In December 2013 it was Dell SecureWorks that provided some of the most widely-quoted figures on the success of CryptoWall's infamous CryptoLocker, which had gone on a bit of a shock and awe rampage after first appearing in September of that year.
By then it had infected at least 250,000 systems in its first 100 days out of an eventual total somewhere north of half a million at the point its distribution network was finally blitzed by Operation Tovar in May. Exactly how many victims eventually paid up is unknown but DellDell's original estimate was around 0.4 percent, which probably waned a little as defenders adjusted to the threat. Alles zu Dell auf CIO.de
The firm now believes that CryptoLocker probably made around $3 million in ransoms, roughly three times the sums made by CryptoWall, which is estimates at $1.1 million - that is despite CryptoWall infecting at least 625,000 systems since its debut in March 2014 and 24 August.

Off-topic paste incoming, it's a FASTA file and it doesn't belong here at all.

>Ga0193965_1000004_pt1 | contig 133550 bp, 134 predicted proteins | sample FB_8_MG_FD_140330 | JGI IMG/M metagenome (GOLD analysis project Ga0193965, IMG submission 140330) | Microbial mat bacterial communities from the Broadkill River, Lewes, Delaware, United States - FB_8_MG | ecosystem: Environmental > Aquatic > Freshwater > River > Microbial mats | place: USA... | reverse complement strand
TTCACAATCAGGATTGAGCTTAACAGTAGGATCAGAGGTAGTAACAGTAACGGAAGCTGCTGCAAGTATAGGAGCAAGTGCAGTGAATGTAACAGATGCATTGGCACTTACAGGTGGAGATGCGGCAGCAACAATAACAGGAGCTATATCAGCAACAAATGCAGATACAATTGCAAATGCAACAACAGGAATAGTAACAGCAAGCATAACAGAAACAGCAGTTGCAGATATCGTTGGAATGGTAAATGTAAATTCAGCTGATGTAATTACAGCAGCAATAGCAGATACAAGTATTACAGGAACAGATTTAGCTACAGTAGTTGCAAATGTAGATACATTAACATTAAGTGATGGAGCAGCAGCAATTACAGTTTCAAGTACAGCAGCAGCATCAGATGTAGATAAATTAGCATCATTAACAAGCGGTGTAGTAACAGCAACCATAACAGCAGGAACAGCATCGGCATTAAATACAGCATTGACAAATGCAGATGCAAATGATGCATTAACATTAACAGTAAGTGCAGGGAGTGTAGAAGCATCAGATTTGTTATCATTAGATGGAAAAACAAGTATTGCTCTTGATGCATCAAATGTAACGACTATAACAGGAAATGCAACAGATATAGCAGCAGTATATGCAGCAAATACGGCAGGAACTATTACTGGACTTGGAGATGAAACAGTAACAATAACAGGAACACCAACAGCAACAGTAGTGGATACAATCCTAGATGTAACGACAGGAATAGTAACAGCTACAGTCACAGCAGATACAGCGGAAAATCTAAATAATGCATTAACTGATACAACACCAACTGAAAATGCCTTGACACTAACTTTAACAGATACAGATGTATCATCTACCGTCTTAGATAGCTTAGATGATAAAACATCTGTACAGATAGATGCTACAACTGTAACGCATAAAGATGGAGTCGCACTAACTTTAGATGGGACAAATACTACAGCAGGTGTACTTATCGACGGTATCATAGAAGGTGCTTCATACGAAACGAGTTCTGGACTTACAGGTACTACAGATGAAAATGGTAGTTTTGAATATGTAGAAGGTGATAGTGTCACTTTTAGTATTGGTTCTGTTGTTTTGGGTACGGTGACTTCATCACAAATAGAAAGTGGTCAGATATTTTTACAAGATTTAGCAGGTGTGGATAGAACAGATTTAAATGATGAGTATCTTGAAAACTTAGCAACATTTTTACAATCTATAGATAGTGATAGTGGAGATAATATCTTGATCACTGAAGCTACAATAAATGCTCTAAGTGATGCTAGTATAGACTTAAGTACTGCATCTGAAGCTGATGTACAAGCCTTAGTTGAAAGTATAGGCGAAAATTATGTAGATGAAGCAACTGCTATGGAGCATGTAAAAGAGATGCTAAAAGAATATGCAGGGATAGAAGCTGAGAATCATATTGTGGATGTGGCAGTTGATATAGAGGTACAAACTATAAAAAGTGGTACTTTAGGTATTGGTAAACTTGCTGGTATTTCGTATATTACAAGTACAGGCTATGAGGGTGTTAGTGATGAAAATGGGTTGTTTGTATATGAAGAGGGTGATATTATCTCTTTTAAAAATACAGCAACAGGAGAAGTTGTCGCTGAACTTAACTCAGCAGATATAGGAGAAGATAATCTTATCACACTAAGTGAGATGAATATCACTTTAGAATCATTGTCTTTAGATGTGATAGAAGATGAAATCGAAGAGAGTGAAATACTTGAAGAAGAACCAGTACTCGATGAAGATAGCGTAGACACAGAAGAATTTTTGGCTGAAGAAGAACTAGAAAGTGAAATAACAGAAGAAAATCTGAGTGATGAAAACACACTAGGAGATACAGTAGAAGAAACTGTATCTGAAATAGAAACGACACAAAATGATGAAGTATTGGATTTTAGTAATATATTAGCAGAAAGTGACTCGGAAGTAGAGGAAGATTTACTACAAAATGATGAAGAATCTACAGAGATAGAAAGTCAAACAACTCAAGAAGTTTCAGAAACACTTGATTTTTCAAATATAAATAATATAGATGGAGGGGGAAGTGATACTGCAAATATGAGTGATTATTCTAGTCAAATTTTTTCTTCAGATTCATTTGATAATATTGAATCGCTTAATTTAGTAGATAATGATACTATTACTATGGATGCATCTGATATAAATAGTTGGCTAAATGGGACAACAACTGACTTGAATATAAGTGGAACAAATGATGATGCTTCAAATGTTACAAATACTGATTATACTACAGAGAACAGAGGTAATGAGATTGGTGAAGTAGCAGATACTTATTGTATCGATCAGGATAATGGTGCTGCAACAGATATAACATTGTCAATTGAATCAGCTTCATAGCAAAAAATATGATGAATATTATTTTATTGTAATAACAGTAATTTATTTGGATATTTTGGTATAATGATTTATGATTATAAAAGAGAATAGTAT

"CryptoWall's higher average ransom amounts and the technical barriers typical consumers encounter when attempting to obtain bitcoins has likely contributed to this malware family's more modest success," said Dell SecureWorks' researcher Keith Jarvis, reaching for an explanation.
"Additionally, it is likely the CryptoWall operators do not have a sophisticated 'cash out' and laundering operation like the Gameover Zeus crew [which distributed CryptoLocker] and cannot process pre-paid cards in such high volumes."